Friday 9:20 pm
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>>85906

I have a horrible feeling that she'll take us into no deal, the economy will collapse, she'll impose martial law and I'll find the whole thing powerfully erotic. I don't want to be in a lifestyle BDSM relationship with the British government.
>> No. 85909 Anonymous
24th May 2019
Friday 9:24 pm
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>>85905

I think it's important that we push that narrative to the best of our ability. I've seen a lot of political nihilism on social media, of the "they're all useless bastards" variety. That's understandable, but if we act like all politicians are complete dickheads then we let the real dickheads off the hook - why would we expect better if they're all the same? At times like this, I think we need to remain hopeful and remind ourselves that useless leadership is not an inescapable fact of reality, but a temporary result of a particular sort of party-political dysfunction.
>> No. 85910 Anonymous
24th May 2019
Friday 9:27 pm
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>>85904
>IMO he is the only person who stands any real chance of fixing the godawful mess we're in.

And for precisely that reason there's no point in him even running. Imagine how well he will do talking about May's deal to the conservative grassroots.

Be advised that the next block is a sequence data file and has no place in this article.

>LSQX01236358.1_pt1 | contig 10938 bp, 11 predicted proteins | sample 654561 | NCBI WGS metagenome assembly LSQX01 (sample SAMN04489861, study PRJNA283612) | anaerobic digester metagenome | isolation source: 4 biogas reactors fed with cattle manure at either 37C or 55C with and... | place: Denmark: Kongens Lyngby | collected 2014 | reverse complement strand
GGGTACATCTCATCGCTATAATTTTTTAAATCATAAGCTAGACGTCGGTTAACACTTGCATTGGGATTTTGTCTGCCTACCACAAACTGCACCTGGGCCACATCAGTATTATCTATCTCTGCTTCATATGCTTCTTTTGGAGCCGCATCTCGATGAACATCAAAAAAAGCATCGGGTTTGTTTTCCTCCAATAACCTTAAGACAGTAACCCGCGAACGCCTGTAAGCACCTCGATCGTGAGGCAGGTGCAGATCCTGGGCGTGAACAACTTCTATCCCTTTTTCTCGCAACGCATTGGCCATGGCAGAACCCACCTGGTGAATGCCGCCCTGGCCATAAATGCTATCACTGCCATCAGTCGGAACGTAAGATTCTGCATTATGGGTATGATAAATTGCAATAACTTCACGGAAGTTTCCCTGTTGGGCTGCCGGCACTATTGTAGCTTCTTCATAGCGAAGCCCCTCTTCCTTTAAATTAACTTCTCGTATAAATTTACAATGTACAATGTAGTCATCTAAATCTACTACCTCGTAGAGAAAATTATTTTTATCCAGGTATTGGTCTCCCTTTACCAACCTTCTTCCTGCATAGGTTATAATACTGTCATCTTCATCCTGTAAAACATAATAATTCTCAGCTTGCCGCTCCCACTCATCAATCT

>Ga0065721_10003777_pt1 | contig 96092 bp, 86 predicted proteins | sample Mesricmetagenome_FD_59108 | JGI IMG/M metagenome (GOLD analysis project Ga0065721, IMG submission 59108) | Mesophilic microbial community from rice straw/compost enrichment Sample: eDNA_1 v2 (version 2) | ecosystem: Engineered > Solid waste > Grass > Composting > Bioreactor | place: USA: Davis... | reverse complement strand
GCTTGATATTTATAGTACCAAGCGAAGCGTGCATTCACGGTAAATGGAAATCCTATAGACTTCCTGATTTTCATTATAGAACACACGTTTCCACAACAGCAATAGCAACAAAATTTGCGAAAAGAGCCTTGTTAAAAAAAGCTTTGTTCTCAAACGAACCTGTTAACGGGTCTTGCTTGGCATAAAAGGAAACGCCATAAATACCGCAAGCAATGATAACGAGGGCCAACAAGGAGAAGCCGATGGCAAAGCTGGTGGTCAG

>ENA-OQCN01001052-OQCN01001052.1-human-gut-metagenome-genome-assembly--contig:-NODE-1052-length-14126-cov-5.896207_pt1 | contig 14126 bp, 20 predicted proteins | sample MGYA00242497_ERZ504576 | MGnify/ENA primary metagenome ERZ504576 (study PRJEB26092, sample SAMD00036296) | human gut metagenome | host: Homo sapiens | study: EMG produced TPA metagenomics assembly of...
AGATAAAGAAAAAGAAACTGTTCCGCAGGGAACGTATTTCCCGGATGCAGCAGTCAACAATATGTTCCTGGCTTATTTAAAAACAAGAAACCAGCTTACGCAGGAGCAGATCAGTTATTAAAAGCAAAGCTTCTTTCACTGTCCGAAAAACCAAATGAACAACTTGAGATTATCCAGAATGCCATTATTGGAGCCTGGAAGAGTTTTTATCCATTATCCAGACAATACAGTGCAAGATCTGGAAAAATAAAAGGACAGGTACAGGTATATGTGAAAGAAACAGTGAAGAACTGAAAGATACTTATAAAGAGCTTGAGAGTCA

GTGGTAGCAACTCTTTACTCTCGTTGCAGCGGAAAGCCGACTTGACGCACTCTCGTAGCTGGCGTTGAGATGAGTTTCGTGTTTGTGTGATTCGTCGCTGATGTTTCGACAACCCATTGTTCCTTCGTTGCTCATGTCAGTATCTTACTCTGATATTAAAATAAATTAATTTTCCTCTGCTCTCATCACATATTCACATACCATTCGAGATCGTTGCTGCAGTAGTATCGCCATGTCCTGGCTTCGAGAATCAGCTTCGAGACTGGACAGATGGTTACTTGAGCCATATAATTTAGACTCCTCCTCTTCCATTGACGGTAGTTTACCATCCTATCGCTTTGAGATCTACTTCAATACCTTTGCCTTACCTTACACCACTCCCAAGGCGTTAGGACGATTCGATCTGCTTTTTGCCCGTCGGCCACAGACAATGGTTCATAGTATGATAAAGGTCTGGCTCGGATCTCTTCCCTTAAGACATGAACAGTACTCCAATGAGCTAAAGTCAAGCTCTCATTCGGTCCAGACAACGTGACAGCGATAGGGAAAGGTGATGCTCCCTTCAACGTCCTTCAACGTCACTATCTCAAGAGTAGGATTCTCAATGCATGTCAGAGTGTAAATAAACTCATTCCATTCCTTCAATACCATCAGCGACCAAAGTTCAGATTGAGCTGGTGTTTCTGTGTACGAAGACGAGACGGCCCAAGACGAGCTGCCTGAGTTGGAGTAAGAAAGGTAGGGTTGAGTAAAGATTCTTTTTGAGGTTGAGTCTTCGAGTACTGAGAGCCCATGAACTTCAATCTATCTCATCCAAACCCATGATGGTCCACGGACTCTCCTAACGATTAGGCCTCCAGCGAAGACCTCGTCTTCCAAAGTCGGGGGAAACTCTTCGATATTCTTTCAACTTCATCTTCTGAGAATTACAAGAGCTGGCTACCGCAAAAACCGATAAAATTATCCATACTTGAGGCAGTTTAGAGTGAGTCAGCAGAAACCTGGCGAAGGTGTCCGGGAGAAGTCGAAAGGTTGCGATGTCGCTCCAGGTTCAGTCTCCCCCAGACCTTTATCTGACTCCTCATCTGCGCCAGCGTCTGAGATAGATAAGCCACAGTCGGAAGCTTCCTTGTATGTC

>> No. 85911 Anonymous
24th May 2019
Friday 9:38 pm
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>>85907
>I'll find the whole thing powerfully erotic

The uniforms of the Royal Navy don't really do it for me. Do we not have any of those lovely police officers who can be PM, the ones where you have to resist trying to chat them up when they're on patrol?
>> No. 85912 Anonymous
24th May 2019
Friday 10:11 pm
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I'm starting to get a bit fed up of Labour calling for a General Election every 5 minutes. I suppose it makes a change from them demanding an inquiry whenever something has happened.
>> No. 85913 Anonymous
24th May 2019
Friday 10:25 pm
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>>85912
We need an election though. While the intra-party disagreements over Brexit are a massive hurdle, the fact we have a hung parliament is making getting a Brexit deal through near-impossible. We should at least have a go at letting a majority government form, but the Conservatives are so traumatised by the 2017 result that heaven and earth wouldn't move them on the issue, no matter how many withdrawal agreements are squashed.